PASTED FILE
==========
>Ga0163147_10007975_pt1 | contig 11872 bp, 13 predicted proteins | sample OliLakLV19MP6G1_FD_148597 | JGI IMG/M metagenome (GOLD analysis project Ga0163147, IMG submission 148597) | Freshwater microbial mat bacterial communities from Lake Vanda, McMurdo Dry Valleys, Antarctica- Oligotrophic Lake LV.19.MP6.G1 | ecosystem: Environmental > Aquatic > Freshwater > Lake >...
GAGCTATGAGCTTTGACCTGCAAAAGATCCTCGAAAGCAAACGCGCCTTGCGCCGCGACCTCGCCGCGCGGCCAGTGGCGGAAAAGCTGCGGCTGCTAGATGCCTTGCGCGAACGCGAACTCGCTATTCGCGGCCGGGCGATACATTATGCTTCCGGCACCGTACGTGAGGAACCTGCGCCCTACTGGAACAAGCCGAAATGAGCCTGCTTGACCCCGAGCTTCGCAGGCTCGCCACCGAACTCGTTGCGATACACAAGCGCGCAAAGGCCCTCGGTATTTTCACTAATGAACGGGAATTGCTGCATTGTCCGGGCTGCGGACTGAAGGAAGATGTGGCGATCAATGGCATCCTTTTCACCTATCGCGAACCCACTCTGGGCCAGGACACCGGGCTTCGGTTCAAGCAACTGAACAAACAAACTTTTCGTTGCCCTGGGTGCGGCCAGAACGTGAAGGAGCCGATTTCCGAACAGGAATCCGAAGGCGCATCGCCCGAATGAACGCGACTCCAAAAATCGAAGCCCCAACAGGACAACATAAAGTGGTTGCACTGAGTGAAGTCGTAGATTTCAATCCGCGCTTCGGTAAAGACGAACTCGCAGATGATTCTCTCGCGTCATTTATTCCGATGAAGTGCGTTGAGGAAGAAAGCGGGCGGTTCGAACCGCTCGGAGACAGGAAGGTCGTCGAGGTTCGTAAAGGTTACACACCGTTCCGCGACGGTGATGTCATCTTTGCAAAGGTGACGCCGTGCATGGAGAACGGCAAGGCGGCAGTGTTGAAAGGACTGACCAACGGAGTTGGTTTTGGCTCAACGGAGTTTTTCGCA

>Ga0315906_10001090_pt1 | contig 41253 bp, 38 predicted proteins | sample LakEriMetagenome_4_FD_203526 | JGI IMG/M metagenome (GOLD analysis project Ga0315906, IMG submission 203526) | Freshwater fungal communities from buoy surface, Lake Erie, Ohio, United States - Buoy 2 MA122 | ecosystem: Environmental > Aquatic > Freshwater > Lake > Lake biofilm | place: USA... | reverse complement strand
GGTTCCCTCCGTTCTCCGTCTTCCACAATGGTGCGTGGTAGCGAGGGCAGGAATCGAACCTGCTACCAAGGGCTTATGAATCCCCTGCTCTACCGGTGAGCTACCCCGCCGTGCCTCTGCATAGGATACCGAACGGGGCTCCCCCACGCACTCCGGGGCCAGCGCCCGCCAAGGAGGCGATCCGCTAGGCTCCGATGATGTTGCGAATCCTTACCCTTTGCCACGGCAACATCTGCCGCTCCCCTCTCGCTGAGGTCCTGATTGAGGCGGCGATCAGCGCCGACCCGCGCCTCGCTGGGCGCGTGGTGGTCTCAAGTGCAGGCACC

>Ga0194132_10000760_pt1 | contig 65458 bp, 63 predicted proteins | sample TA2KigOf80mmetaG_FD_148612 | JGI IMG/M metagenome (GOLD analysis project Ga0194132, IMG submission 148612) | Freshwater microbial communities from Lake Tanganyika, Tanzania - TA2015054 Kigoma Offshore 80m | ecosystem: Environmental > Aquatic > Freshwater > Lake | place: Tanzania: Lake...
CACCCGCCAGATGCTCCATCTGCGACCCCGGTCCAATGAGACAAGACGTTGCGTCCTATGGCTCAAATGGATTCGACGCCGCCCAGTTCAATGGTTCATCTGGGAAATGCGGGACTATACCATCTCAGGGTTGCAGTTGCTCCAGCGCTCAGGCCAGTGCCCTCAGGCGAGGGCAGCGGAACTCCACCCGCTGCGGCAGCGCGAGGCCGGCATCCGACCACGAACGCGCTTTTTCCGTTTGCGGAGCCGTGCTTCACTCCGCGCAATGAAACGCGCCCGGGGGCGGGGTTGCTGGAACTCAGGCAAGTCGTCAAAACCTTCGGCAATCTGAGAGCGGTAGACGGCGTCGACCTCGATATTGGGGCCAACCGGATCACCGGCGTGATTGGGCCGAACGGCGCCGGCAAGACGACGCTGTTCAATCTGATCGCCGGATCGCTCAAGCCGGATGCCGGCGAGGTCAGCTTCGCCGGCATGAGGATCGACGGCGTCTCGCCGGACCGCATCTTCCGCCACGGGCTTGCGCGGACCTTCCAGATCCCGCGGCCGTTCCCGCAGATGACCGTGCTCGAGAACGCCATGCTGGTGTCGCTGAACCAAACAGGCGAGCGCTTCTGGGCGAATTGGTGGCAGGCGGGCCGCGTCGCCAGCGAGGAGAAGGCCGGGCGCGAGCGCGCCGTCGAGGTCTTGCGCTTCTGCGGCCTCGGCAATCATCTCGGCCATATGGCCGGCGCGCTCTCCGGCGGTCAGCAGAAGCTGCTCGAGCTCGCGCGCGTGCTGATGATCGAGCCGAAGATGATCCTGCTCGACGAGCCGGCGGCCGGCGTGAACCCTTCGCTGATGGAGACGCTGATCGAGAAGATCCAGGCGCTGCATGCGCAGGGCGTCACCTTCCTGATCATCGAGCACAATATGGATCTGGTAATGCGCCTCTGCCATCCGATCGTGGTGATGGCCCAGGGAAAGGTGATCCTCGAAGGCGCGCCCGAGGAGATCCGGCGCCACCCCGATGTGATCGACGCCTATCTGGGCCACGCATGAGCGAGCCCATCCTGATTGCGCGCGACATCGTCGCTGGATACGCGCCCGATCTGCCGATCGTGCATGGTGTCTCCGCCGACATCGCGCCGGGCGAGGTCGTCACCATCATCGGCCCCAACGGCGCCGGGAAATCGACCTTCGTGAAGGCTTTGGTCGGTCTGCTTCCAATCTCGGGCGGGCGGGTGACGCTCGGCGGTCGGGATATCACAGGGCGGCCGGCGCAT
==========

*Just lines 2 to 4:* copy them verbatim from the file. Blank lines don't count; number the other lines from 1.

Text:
GAGCTATGAGCTTTGACCTGCAAAAGATCCTCGAAAGCAAACGCGCCTTGCGCCGCGACCTCGCCGCGCGGCCAGTGGCGGAAAAGCTGCGGCTGCTAGATGCCTTGCGCGAACGCGAACTCGCTATTCGCGGCCGGGCGATACATTATGCTTCCGGCACCGTACGTGAGGAACCTGCGCCCTACTGGAACAAGCCGAAATGAGCCTGCTTGACCCCGAGCTTCGCAGGCTCGCCACCGAACTCGTTGCGATACACAAGCGCGCAAAGGCCCTCGGTATTTTCACTAATGAACGGGAATTGCTGCATTGTCCGGGCTGCGGACTGAAGGAAGATGTGGCGATCAATGGCATCCTTTTCACCTATCGCGAACCCACTCTGGGCCAGGACACCGGGCTTCGGTTCAAGCAACTGAACAAACAAACTTTTCGTTGCCCTGGGTGCGGCCAGAACGTGAAGGAGCCGATTTCCGAACAGGAATCCGAAGGCGCATCGCCCGAATGAACGCGACTCCAAAAATCGAAGCCCCAACAGGACAACATAAAGTGGTTGCACTGAGTGAAGTCGTAGATTTCAATCCGCGCTTCGGTAAAGACGAACTCGCAGATGATTCTCTCGCGTCATTTATTCCGATGAAGTGCGTTGAGGAAGAAAGCGGGCGGTTCGAACCGCTCGGAGACAGGAAGGTCGTCGAGGTTCGTAAAGGTTACACACCGTTCCGCGACGGTGATGTCATCTTTGCAAAGGTGACGCCGTGCATGGAGAACGGCAAGGCGGCAGTGTTGAAAGGACTGACCAACGGAGTTGGTTTTGGCTCAACGGAGTTTTTCGCA

>Ga0315906_10001090_pt1 | contig 41253 bp, 38 predicted proteins | sample LakEriMetagenome_4_FD_203526 | JGI IMG/M metagenome (GOLD analysis project Ga0315906, IMG submission 203526) | Freshwater fungal communities from buoy surface, Lake Erie, Ohio, United States - Buoy 2 MA122 | ecosystem: Environmental > Aquatic > Freshwater > Lake > Lake biofilm | place: USA... | reverse complement strand
GGTTCCCTCCGTTCTCCGTCTTCCACAATGGTGCGTGGTAGCGAGGGCAGGAATCGAACCTGCTACCAAGGGCTTATGAATCCCCTGCTCTACCGGTGAGCTACCCCGCCGTGCCTCTGCATAGGATACCGAACGGGGCTCCCCCACGCACTCCGGGGCCAGCGCCCGCCAAGGAGGCGATCCGCTAGGCTCCGATGATGTTGCGAATCCTTACCCTTTGCCACGGCAACATCTGCCGCTCCCCTCTCGCTGAGGTCCTGATTGAGGCGGCGATCAGCGCCGACCCGCGCCTCGCTGGGCGCGTGGTGGTCTCAAGTGCAGGCACC